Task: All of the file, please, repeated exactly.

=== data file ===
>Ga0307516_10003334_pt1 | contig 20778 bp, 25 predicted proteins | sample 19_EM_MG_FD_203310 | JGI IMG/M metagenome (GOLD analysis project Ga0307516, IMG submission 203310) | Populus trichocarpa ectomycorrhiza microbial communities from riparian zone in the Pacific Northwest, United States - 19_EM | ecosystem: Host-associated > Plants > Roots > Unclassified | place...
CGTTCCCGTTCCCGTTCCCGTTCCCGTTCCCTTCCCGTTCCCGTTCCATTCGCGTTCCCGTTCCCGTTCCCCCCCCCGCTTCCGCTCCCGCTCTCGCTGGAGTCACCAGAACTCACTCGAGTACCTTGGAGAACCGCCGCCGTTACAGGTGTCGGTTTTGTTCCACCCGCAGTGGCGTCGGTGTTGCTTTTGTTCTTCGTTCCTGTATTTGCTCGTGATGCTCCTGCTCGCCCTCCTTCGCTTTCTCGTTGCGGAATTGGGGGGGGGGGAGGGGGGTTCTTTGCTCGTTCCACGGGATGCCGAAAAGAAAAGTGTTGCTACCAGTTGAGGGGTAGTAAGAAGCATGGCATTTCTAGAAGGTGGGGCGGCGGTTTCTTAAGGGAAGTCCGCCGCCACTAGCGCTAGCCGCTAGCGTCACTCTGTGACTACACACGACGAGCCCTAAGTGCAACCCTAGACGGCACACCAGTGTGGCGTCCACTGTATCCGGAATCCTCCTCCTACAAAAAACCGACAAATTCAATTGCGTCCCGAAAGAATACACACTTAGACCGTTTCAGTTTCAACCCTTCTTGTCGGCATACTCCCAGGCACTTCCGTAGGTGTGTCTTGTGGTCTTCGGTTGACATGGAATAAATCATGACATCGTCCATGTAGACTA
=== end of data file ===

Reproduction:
>Ga0307516_10003334_pt1 | contig 20778 bp, 25 predicted proteins | sample 19_EM_MG_FD_203310 | JGI IMG/M metagenome (GOLD analysis project Ga0307516, IMG submission 203310) | Populus trichocarpa ectomycorrhiza microbial communities from riparian zone in the Pacific Northwest, United States - 19_EM | ecosystem: Host-associated > Plants > Roots > Unclassified | place...
CGTTCCCGTTCCCGTTCCCGTTCCCGTTCCCTTCCCGTTCCCGTTCCATTCGCGTTCCCGTTCCCGTTCCCCCCCCCGCTTCCGCTCCCGCTCTCGCTGGAGTCACCAGAACTCACTCGAGTACCTTGGAGAACCGCCGCCGTTACAGGTGTCGGTTTTGTTCCACCCGCAGTGGCGTCGGTGTTGCTTTTGTTCTTCGTTCCTGTATTTGCTCGTGATGCTCCTGCTCGCCCTCCTTCGCTTTCTCGTTGCGGAATTGGGGGGGGGGGAGGGGGGTTCTTTGCTCGTTCCACGGGATGCCGAAAAGAAAAGTGTTGCTACCAGTTGAGGGGTAGTAAGAAGCATGGCATTTCTAGAAGGTGGGGCGGCGGTTTCTTAAGGGAAGTCCGCCGCCACTAGCGCTAGCCGCTAGCGTCACTCTGTGACTACACACGACGAGCCCTAAGTGCAACCCTAGACGGCACACCAGTGTGGCGTCCACTGTATCCGGAATCCTCCTCCTACAAAAAACCGACAAATTCAATTGCGTCCCGAAAGAATACACACTTAGACCGTTTCAGTTTCAACCCTTCTTGTCGGCATACTCCCAGGCACTTCCGTAGGTGTGTCTTGTGGTCTTCGGTTGACATGGAATAAATCATGACATCGTCCATGTAGACTA